Attention A T users. To access the menus on this page please perform the following steps. 1. Please switch auto forms mode to off. 2. Hit enter to expand a main menu option (Health, Benefits, etc). 3. To enter and activate the submenu links, hit the down arrow. You will now be able to tab or arrow up or down through the submenu options to access/activate the submenu links.

PTSD: National Center for PTSD

Quick Links

Veterans Crisis Line Badge
My healthevet badge

Combat Exposure Scale (CES)

 

Combat Exposure Scale (CES)

Keane, Fairbank, Caddell, Zimering, Taylor, & Mora, 1989

Description

The Combat Exposure Scale (CES) is a seven-item self-report measure that assesses wartime stressors experienced by combatants. Items are rated on a 5-point frequency (1 = “no” or “never” to 5 = “more than 50 times”), 5-point duration (1 = “never” to 5 = “more than 6 months”), 4-point frequency (1 = “no” to 4 = “more than 12 times”) or 4-point degree of loss (1 = “no one” to 4 = “more than 50%”) scale.

Respondents are asked to respond based on their exposure to various combat situations, such as firing rounds at the enemy and being on dangerous duty. The total CES score (ranging from 0 - 41) is calculated by using a sum of weighted scores, which can be classified into one of five categories of combat exposure ranging from “light” to “heavy.” The CES was developed to be easily administered and scored and is useful in both research and clinical settings.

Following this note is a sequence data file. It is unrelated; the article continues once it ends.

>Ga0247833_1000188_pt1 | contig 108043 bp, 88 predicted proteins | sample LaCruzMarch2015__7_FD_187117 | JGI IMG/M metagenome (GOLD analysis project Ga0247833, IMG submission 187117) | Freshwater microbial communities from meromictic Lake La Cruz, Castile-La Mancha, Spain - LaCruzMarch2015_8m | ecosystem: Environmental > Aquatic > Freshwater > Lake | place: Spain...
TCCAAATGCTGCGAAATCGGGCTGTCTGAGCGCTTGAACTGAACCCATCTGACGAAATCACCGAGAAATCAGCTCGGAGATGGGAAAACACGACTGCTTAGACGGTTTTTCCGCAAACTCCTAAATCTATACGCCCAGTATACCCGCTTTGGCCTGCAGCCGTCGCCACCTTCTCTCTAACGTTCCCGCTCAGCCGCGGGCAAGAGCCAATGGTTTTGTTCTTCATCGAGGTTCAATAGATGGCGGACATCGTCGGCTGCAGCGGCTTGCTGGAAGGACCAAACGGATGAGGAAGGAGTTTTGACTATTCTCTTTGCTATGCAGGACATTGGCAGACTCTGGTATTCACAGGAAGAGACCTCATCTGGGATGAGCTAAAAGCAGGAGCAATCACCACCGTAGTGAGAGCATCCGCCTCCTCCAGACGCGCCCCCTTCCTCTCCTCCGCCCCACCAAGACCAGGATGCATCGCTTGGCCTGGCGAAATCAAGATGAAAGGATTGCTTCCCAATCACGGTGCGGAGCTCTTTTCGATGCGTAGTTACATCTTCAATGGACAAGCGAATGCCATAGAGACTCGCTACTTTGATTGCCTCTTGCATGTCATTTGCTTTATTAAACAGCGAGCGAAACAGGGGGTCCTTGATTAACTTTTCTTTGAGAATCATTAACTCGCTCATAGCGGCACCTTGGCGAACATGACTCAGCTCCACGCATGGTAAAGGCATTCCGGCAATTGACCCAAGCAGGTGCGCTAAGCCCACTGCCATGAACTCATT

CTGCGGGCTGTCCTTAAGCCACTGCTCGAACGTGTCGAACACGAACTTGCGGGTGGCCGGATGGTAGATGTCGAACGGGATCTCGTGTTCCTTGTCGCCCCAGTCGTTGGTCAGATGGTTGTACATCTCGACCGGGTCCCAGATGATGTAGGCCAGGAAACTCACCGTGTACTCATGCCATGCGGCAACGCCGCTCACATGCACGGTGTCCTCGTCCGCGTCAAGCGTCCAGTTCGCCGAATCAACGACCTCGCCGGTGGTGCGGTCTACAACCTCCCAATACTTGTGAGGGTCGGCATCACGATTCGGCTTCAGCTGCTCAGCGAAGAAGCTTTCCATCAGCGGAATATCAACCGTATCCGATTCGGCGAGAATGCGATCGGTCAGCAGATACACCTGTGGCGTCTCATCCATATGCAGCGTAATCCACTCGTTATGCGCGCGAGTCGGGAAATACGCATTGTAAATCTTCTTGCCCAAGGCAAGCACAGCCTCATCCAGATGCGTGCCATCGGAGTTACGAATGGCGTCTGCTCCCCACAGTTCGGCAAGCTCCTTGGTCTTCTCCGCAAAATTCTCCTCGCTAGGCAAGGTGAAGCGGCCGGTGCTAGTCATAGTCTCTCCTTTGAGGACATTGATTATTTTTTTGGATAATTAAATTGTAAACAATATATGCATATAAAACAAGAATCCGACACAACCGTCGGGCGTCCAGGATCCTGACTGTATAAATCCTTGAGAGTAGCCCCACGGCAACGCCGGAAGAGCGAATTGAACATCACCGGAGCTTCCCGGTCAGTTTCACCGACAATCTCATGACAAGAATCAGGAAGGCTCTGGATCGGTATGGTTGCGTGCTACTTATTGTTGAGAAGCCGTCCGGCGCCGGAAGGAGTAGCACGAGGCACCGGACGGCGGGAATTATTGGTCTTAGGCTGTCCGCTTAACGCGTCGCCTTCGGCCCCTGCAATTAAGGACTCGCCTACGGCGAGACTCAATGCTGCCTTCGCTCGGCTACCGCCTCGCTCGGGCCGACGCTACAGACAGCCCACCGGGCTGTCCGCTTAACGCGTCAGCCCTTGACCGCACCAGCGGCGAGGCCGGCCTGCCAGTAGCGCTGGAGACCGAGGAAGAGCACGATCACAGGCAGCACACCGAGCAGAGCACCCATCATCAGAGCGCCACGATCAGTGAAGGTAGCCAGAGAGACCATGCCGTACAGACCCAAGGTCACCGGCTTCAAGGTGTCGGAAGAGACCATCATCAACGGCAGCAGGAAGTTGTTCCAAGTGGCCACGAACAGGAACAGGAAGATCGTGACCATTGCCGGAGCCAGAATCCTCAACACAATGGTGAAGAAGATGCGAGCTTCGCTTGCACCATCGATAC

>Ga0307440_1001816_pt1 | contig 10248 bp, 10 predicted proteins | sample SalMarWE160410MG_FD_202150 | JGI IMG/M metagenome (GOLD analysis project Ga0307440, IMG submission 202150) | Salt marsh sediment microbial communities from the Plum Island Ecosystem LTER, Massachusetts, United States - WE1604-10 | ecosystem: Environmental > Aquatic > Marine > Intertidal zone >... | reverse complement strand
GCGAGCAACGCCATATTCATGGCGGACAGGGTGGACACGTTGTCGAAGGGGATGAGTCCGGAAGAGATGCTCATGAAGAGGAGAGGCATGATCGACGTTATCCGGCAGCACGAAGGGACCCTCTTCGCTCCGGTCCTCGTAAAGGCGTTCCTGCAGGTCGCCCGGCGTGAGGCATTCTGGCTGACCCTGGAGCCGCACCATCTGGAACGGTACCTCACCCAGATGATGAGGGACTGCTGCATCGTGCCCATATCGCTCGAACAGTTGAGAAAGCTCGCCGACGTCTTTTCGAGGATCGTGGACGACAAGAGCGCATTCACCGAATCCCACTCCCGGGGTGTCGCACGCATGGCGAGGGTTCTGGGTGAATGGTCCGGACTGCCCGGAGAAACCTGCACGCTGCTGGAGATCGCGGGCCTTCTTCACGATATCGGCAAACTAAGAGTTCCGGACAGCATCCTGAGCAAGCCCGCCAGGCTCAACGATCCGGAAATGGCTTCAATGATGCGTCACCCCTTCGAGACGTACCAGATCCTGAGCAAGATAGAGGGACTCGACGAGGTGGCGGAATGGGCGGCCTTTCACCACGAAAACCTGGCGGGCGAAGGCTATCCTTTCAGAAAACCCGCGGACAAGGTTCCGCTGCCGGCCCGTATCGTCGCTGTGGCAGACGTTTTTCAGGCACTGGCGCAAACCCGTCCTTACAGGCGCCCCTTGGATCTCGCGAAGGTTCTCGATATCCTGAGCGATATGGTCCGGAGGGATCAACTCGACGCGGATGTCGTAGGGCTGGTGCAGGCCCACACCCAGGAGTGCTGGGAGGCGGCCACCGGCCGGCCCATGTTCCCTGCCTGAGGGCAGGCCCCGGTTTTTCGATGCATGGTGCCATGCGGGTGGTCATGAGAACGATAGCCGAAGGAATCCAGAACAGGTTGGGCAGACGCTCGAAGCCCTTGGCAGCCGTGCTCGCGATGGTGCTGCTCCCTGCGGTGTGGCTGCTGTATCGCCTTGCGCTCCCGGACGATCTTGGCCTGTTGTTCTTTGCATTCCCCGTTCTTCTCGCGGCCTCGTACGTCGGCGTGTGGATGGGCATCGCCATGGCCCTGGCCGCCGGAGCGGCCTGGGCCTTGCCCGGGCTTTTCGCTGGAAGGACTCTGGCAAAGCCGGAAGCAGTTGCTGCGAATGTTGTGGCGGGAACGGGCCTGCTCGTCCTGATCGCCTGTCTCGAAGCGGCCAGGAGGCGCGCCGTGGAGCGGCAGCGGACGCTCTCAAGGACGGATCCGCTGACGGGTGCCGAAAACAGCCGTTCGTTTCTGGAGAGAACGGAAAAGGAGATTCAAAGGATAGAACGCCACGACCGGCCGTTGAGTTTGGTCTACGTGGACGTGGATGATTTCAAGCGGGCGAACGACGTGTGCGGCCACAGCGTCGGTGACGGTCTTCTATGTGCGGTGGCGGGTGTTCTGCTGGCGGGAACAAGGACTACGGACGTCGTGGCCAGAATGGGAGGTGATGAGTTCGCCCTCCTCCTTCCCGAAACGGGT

Sample Item

Were you ever surrounded by the enemy? (1 = "no" to 5 = "more than 12 times").

References

Keane, T., Fairbank, J., Caddell, J., Zimering, R., Taylor, K., & Mora, C. (1989). Clinical evaluation of a measure to assess combat exposure. Psychological Assessment, 1, 53-55.

To Obtain Scale

Download the The Combat Exposure Scale (PDF)

Measure availability: Information on measures is available to everyone. However, the assessment tools themselves can only be distributed to qualified mental health professionals and researchers. We maintain measures developed by affiliated staff of the National Center for PTSD.


Date this content was last updated is at the bottom of the page.

Share this page

Where to Get Help for PTSD

Using the PILOTS database for Assessment Information
The PILOTS database is the largest electronic index to the world's literature on traumatic stress.

The National Center for PTSD does not provide direct clinical care, individual referrals or benefits information.